Professors rarely expect students to only memorize course content. They will also expect students to understand and apply what they learn. The “most correct” answer often requires that students apply critical thinking skills to answer correctly. This is very different from choosing “the correct answer”.
Manage your test time.
· Read instructions and questions carefully.
· First answer all questions that you know.
· Skip around to find information that may trigger something you know.
Carefully read each question.
· Cover the Answers, with scrap paper if possible.
· Note key words and verbs
· Break the question into shorter parts
· Re-phrase the information so that it can be more easily understood. Ex: Turn questions into statements, or turn statements into questions.
Eliminate what you know to be the incorrect choices.
· Hide the choices. Answer the question “in your head”.
· Read ALL options: a), b), c) and d)
· Think about the “correct answer” that you know from studying, and then ask yourself, “Which response is the most similar to that answer?”
· Watch out for distractors: phrases, words or entire choices that are unrelated to the question at-hand.
· Eliminate the two options that are obviously wrong. This gives you a 50% chance of being correct.
Become familiar with the language used in multiple choice exam questions.
· Understand absolute or qualifying words: always, sometimes, not, every, none are words not typically found in a correct answer. Words such as generally, usually, often, rarely, seldom can indicate a correct response.
· Be aware of double negatives. They often indicate a positive.
· Check the grammar in the question to ensure it matches the grammar in the answer.
· Look for longer answers for more complex questions. It often can take more words to explain something that is more complex.
· Be aware of answers that look too similar to the question. These often are incorrect.
· If an answer is a number, consider choosing a number that is in the middle of a range (and not the highest or lowest in the group).
· Practice in advance. Use textbooks tests at the end of chapters, and ask your professor for practice questions.
· Conduct a post-test analysis after each exam to understand where you have the most difficulty with this style of exam.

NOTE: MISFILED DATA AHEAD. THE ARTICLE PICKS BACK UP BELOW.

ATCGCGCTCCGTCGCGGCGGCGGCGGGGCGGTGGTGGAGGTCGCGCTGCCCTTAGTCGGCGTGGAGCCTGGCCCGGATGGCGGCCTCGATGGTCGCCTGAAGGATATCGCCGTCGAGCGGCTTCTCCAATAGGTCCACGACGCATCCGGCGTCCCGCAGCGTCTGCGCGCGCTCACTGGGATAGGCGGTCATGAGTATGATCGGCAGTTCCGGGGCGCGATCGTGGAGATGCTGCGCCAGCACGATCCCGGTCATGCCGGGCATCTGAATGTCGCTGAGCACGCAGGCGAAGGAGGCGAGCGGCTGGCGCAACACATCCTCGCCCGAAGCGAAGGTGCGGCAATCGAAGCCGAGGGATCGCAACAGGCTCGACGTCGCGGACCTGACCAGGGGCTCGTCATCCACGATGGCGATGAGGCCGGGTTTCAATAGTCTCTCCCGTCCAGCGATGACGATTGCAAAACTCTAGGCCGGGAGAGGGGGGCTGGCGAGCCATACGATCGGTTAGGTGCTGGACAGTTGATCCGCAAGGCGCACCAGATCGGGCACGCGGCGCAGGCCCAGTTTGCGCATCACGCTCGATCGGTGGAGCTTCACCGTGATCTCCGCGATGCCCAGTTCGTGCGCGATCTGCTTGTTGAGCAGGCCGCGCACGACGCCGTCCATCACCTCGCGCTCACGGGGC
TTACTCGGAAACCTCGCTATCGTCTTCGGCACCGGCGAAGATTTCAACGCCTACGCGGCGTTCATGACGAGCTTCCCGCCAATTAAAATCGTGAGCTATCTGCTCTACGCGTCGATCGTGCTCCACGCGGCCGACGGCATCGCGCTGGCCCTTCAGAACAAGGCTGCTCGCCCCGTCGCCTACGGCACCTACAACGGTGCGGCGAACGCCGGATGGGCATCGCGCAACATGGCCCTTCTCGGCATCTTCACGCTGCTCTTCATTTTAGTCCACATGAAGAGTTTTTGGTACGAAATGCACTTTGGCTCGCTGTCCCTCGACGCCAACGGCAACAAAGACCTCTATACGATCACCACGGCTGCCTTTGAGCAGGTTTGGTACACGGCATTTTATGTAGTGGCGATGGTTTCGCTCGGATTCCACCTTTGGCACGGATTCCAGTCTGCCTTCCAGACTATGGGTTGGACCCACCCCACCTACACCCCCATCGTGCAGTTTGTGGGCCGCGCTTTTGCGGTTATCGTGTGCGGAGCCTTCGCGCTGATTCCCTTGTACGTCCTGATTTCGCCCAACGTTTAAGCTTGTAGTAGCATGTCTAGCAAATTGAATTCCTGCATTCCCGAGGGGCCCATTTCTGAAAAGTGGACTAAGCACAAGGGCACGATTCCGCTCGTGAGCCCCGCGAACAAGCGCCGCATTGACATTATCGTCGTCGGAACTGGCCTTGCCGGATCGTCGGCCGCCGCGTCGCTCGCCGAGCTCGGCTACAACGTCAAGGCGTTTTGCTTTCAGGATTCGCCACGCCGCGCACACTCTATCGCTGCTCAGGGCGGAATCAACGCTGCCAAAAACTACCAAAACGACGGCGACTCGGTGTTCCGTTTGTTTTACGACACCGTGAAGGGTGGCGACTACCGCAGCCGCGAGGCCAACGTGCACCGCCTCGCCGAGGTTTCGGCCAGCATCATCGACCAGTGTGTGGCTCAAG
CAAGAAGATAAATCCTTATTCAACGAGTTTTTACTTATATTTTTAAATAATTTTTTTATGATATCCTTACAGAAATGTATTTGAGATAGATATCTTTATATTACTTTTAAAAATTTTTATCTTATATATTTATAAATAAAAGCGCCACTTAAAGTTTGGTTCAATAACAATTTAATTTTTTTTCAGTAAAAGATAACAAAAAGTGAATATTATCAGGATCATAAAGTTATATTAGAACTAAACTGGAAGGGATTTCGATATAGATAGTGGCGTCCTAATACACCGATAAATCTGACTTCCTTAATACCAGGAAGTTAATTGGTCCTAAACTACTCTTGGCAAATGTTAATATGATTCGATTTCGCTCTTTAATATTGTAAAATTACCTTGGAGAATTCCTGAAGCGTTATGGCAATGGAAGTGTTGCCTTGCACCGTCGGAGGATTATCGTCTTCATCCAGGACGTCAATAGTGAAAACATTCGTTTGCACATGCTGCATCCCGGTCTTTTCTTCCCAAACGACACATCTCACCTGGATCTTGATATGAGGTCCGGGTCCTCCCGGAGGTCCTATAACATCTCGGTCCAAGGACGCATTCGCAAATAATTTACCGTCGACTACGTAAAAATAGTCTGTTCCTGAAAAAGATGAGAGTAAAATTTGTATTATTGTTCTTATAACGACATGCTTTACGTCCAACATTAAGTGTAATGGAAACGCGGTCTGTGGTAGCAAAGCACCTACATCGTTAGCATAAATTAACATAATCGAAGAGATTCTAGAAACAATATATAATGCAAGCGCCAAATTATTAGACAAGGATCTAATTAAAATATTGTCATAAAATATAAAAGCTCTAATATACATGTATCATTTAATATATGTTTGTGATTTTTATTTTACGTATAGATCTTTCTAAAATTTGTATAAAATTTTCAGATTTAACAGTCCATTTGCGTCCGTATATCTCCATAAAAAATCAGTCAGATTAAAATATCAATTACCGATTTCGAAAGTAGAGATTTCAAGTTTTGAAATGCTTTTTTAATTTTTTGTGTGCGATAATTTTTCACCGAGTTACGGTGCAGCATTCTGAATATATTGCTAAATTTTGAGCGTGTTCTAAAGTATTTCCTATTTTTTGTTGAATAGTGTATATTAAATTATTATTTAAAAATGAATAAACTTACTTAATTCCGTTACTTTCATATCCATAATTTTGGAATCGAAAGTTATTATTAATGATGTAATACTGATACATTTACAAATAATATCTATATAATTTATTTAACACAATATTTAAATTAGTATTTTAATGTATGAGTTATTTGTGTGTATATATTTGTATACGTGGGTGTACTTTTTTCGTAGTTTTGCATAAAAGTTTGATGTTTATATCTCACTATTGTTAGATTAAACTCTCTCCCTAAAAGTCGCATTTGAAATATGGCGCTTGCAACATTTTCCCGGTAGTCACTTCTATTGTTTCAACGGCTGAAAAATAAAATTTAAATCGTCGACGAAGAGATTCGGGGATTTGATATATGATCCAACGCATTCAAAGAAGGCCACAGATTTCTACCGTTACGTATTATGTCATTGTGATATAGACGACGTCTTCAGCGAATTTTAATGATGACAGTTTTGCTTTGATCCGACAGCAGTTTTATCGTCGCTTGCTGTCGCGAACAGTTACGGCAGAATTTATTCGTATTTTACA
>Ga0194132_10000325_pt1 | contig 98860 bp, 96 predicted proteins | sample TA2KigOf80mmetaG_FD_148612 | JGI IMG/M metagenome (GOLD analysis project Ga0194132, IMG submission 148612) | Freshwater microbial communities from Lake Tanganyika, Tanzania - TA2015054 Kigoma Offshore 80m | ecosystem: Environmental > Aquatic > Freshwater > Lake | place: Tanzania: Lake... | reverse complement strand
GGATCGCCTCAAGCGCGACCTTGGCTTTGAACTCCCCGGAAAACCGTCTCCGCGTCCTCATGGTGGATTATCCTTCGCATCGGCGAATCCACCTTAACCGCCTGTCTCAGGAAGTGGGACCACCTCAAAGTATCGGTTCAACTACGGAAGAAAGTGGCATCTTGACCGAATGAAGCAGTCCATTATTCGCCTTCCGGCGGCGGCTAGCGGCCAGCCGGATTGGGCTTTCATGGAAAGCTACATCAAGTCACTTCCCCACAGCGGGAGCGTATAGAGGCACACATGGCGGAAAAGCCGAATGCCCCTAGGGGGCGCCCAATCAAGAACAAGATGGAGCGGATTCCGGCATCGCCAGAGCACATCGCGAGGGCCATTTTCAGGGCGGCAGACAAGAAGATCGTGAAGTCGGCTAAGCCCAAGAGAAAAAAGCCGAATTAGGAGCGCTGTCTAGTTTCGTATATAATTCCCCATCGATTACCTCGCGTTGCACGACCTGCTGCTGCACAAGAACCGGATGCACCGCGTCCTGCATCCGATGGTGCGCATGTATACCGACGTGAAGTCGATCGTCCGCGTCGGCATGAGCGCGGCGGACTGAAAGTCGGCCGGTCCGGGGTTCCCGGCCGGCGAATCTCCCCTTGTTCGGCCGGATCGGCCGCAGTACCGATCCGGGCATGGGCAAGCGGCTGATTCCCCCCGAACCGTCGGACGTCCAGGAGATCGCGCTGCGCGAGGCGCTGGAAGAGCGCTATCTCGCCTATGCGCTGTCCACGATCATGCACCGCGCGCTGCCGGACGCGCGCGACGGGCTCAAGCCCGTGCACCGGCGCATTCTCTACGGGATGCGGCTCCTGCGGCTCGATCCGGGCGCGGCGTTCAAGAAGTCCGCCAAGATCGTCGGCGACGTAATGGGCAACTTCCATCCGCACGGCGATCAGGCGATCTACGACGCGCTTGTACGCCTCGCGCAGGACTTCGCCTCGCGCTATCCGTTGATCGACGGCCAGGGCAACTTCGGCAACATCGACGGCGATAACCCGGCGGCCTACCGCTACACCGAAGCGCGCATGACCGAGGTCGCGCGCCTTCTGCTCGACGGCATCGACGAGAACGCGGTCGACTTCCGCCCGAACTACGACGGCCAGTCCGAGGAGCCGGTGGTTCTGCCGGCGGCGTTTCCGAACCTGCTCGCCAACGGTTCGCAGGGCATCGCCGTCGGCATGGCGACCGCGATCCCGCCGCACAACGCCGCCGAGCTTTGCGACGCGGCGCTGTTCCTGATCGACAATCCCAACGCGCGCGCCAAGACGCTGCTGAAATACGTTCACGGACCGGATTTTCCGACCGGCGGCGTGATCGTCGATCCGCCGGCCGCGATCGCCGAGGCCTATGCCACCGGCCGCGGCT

- Be prepared to go beyond material covered in the lectures and textbook. Think about relationships between concepts.
- Get enough sleep, have all your materials ready, dress comfortably, avoid panicky students, and try to stay calm on test day.
- Go over the entire test first to get an idea of the style of questions.
- Write down formulas, lists, or keywords as soon as you get the test.
- Determine how much time you have for each question or section.
- Do the easy questions first.
- For essays, take a few minutes to plan what you’re going to write.
- Review the exam at the end.
- Multiple choice questions do not always follow a specific pattern. Don’t fall into the trap of “picking C when in doubt” or changing answers because you see a pattern on your answer sheet. Read each choice and pick the best correct answer.
- For multiple choice questions, cover up the choices before reading the question. Think of the answer before selecting from the list given.
Do you review all readings and lecture notes on a daily and weekly basis?
TIP – Reviewing new learning within 24 hours means you retain more.
Do you analyze homework, quizzes, and exams for patterns/connections?
TIP – Learn to ‘read’ your professor – they are giving you clues about what is important.
Do you attend all classes and use effective note taking strategies?
TIP – Can you find the answers to test questions in your notes? Try different note taking strategies like mapping or charting your notes. Get missed notes from classmates.
Do you ask your professor/classmates for help with unclear material?
TIP – START NOW. Know where you can go for help outside of class.
Do you use strategies that match your learning strengths?
TIP – When using flash cards, you may want to use examples, colour, drawings, to go along with the words/terms and/or it may help to review aloud with friends/study group.
Do you study with a classmate or a group?
TIP – You can learn up to 4 times more effectively with others than you can alone. If you’re not ready for group study, start with one classmate.
Do you identify possible exam questions?
TIP – Creating quiz/exam questions and testing yourself reinforces and practices your retrieval skills which is what you are using on an exam.
Do you learn course material in-depth enough that you could explain it to someone else?
TIP – It doesn’t need to be someone in your class, it can be a friend, family member. If you can successfully explain it to someone who doesn’t know it – you do.
Do you schedule short review periods rather than long cramming sessions?
TIP – Take a quick 1 minute stretch break every 30 minutes and 5 minutes every hour.
Do you get reasonable amounts of food, sleep and exercise before the exam to help reduce stress?
TIP – Sleep improves the brain’s ability to remember information. You don’t need to go to the gym – just ‘move’ – take a walk, do some stretches, meditate.
Do you create a calendar or schedule so that you know exactly what you need (notes, review questions) and how much time you need to prepare?
TIP – Creating a schedule is good, looking at it is critical – put it someplace you will see it daily.
Do you ensure that you have a positive attitude about your ability to complete your exam successfully?
TIP – Attitude counts! Focus on the positive and try to avoid negative self-talk.